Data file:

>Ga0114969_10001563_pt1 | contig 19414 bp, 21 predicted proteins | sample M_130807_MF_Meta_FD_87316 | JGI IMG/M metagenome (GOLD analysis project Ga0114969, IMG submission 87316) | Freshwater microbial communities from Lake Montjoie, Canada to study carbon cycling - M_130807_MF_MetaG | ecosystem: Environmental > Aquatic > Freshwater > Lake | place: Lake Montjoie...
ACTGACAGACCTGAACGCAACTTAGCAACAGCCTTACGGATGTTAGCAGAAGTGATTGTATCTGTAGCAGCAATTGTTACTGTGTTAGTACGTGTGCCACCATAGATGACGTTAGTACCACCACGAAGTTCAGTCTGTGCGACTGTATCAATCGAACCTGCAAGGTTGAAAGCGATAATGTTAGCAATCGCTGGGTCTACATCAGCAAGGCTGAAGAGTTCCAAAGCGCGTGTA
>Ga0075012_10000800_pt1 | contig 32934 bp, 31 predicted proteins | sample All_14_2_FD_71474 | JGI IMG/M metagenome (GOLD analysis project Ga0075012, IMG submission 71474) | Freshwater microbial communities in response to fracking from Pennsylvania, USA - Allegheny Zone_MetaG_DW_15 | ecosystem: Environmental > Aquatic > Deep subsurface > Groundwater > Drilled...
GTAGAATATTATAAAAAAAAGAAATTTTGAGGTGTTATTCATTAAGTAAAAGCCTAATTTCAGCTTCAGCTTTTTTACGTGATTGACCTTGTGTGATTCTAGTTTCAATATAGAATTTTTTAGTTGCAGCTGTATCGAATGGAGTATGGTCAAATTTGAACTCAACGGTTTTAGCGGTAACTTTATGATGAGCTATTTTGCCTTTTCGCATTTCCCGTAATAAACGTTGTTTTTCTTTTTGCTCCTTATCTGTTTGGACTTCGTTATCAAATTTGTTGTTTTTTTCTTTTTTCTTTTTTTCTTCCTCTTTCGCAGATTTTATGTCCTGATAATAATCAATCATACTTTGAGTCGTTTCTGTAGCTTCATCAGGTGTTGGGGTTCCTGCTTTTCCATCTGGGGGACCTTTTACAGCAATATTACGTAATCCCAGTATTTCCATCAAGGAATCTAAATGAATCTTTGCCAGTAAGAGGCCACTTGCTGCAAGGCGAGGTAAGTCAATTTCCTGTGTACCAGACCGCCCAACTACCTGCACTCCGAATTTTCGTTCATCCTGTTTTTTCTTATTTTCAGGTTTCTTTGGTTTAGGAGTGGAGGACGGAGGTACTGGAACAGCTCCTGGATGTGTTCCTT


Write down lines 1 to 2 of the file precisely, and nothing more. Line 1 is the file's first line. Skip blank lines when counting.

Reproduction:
>Ga0114969_10001563_pt1 | contig 19414 bp, 21 predicted proteins | sample M_130807_MF_Meta_FD_87316 | JGI IMG/M metagenome (GOLD analysis project Ga0114969, IMG submission 87316) | Freshwater microbial communities from Lake Montjoie, Canada to study carbon cycling - M_130807_MF_MetaG | ecosystem: Environmental > Aquatic > Freshwater > Lake | place: Lake Montjoie...
ACTGACAGACCTGAACGCAACTTAGCAACAGCCTTACGGATGTTAGCAGAAGTGATTGTATCTGTAGCAGCAATTGTTACTGTGTTAGTACGTGTGCCACCATAGATGACGTTAGTACCACCACGAAGTTCAGTCTGTGCGACTGTATCAATCGAACCTGCAAGGTTGAAAGCGATAATGTTAGCAATCGCTGGGTCTACATCAGCAAGGCTGAAGAGTTCCAAAGCGCGTGTA